Back around Labor Day I wrote a couple of short pieces about the various egg-laying episodes I’ve seen on the hybrid passionvine in our back yard. This particular plant is a cross between our native Passiflora incarnata and a Mexican variety, thus explaining why our “3-lobed” native has 5-lobed leaves. The star of the September post was our state butterfly, the Zebra Heliconian (Heliconius charithonia); in that article I showed a few pictures of the adult form and the eggs. But I wasn’t able to hit for the cycle—the life cycle, that is—meaning showing photos of egg, larva, chrysalis, and adult. I posted the pictures I had: the adult butterfly and the egg. While I still haven’t got the complete cycle, I’m only missing the triple, because today I got the double: a good photo of the larval form, the caterpillar.
While it’s true that passionvines have developed some chemical defenses against herbivory, the heliconians have outsmarted the plants, incorporating those chemical defenses into their own chemical defenses against lepidivory (to coin a term). And now there are quite a few heliconian caterpillars (all Zebras) on the vine. Here’s what initially attracted my attention:
Isn’t it an interesting caterpillar? White body with black spots and black spines all over the body. According to Minno et al, the eggs are laid singly, but several other sources agree that the eggs are laid in clusters. That is, they’re not in rafts, each egg touching the next, but they are laid in loose aggregations. I suppose the authors are technically accurate, but for a lay audience the phrase “singly” is a bit misleading.
The photo above was taken with an older lens that doesn’t allow me to get as close to the subject as I’d like. While it has a nominally “better” zoom factor (80mm) than the lens in the photos below (zooms “only” to 55mm), the newer lens has a much closer focal point, so you don’t need anywhere near as much zoom. This find was so exciting that I went back in the house to get the newer lens; it’s hard to describe how much better the close-focus lens works, so I’ll just let the pictures speak for themselves.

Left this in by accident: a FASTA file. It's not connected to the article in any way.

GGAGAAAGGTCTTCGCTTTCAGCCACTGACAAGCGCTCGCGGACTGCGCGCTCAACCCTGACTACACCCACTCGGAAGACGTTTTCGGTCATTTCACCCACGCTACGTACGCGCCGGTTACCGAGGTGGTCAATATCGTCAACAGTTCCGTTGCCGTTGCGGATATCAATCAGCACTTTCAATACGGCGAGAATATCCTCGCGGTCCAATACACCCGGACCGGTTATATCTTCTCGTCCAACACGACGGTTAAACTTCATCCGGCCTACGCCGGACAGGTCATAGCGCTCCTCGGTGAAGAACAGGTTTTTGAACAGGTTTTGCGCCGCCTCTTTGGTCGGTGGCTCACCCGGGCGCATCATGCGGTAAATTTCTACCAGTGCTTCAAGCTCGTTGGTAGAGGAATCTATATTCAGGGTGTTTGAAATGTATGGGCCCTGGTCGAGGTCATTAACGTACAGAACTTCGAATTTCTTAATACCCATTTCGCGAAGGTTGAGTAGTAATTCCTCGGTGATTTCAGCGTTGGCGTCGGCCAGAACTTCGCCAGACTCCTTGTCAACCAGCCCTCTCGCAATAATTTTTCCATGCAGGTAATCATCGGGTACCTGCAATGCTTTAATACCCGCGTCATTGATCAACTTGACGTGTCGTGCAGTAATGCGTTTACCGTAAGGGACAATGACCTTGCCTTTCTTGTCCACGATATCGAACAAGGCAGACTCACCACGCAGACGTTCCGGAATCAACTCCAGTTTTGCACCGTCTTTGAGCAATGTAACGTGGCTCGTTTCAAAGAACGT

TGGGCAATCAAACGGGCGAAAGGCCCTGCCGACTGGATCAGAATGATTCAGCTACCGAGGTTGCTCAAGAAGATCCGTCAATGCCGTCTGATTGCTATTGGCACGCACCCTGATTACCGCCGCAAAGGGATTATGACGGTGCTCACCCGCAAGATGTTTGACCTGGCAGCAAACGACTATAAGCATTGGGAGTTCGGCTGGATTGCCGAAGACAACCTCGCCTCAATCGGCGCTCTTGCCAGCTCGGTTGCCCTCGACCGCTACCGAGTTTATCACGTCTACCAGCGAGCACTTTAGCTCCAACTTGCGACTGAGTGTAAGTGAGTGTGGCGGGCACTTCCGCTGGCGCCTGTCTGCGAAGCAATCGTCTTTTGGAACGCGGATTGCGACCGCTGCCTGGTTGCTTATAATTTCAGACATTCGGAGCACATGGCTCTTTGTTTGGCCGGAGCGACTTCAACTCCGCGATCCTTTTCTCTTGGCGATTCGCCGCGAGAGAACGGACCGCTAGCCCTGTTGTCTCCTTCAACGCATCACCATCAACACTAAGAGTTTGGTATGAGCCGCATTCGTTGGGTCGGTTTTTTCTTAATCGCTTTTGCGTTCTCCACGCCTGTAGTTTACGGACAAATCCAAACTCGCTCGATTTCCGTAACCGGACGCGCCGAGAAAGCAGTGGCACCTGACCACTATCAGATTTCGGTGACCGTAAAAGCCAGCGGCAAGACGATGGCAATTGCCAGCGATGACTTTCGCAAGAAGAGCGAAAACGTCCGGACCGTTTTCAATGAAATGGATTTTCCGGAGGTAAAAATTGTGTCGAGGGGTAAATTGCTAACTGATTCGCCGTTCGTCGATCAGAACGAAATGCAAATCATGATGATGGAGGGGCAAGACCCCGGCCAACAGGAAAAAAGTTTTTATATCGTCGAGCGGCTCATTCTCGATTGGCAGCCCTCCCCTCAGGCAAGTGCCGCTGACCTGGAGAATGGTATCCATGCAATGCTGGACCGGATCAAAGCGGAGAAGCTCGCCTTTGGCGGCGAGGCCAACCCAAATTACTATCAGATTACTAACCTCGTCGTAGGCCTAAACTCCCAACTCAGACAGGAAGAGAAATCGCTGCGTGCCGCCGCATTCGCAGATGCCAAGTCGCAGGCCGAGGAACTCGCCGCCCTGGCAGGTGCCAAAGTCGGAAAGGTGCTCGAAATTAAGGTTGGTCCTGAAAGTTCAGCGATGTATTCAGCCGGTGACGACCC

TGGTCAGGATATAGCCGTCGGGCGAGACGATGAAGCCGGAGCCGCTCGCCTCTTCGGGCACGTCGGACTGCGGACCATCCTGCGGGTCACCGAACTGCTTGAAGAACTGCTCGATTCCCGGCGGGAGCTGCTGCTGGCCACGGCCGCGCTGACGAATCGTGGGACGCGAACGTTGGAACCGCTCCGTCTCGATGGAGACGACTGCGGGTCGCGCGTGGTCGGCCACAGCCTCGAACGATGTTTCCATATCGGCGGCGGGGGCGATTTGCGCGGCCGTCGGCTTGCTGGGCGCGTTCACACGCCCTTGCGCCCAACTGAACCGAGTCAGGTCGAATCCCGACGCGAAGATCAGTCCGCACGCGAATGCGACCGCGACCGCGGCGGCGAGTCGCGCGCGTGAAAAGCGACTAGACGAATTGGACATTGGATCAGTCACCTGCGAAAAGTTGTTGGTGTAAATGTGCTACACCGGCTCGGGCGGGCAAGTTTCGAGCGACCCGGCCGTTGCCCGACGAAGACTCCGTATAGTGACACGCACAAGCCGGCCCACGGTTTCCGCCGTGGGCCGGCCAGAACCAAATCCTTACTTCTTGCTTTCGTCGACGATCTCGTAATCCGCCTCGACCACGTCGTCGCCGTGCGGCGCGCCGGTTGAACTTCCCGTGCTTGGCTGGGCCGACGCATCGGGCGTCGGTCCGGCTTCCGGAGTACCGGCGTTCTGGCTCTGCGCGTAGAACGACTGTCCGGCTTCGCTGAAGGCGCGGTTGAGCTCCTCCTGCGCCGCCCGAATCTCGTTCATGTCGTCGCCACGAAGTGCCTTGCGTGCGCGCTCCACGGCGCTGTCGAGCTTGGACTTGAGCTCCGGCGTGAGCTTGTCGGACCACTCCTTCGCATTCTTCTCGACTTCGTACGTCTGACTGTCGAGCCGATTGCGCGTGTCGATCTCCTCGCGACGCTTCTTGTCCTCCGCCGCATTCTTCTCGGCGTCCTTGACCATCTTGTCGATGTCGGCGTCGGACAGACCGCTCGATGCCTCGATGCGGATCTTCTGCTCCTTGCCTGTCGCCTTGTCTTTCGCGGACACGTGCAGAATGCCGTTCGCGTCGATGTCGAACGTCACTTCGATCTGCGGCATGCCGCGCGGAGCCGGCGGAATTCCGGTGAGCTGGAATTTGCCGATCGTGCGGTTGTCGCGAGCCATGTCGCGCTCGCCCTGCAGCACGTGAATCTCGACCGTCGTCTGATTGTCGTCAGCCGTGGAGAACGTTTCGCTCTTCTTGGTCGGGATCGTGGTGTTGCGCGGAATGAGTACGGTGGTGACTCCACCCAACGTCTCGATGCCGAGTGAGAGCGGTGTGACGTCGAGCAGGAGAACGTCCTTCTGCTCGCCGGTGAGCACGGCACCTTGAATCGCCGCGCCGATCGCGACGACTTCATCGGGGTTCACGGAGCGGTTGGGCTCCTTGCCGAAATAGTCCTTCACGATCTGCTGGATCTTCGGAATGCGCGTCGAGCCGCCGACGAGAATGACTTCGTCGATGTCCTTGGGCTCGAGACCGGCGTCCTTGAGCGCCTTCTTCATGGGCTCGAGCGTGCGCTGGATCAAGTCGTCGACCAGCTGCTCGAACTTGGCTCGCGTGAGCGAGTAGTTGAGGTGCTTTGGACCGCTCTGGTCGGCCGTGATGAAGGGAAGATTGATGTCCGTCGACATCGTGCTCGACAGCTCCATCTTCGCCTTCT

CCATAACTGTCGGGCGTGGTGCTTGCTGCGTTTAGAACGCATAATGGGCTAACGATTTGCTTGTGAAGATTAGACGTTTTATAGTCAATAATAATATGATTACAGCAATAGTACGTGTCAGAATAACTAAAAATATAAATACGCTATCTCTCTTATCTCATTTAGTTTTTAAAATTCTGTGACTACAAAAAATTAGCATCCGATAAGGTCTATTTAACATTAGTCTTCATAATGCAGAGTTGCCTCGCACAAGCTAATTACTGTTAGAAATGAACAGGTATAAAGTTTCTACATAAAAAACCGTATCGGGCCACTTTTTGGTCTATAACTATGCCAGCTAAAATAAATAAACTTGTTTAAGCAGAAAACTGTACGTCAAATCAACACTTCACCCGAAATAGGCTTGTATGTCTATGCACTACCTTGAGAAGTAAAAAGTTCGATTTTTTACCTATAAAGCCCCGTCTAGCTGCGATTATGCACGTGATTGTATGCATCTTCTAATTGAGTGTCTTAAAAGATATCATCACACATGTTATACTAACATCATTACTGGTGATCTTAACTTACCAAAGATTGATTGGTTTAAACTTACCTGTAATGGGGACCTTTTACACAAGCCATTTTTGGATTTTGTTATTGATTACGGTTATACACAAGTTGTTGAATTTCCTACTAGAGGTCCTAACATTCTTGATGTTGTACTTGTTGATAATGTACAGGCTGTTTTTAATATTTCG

Here’s a “thumbnail” shot of a single caterpillar and a few eggs:
Did you notice the “holes” running along the length of the animal? If you look closely, you’ll see that there is one “hole” per abdominal segment, except for the first two segments. These holes are called spiracles and they allow the caterpillar to breathe. On some species, the last pair of holes is larger than the others, as they have to supply the entire posterior of the animal with oxygen while the others only have to supply their own individual segment.
Here is a pair of Zebra larvae. I don’t think they’re trying to eat each other (these caterpillars are not described as being cannibalistic, unlike Giant Swallowtail larvae), but they certainly do look like they’re in close communion:
And here is the by-now traditional thumb shot of the pair:
If you clicked any of the pictures above for the larger version, you probably noticed that these caterpillars have yellow heads. Here again Minno et al’s description of the caterpillar is a bit misleading; they say that the head is white. This must be a variable character, because it’s clearly yellow in the photos.
Did you also notice the color of the spots on the bodies? Some larvae have black spots while others have brown. I wonder if that’s a function of age, or sex, or some other character, or it might just be random. Do younger larvae have brown spots that deepen to black (or vice versa)? Or do females, which I believe are browner than the males as adults, have the brown spots, while the male caterpillars have black? (I’ve not been able to find a reference that confirms my hunch that female adults are browner than males, but I thought I read it somewhere…)
One interesting thing about the adult form of this butterfly is that it is relatively long lived. While other butterflies feed on nectar alone, the Zebra (and other heliconians as well) supplements its diet with pollen. Apparently this richer food source enables the Zebra to live for several months, rather than the days to weeks of other types of butterfly.
Hooray for Heliconius! Hooray for Zebras!
No, not that kind of zebra. This kind: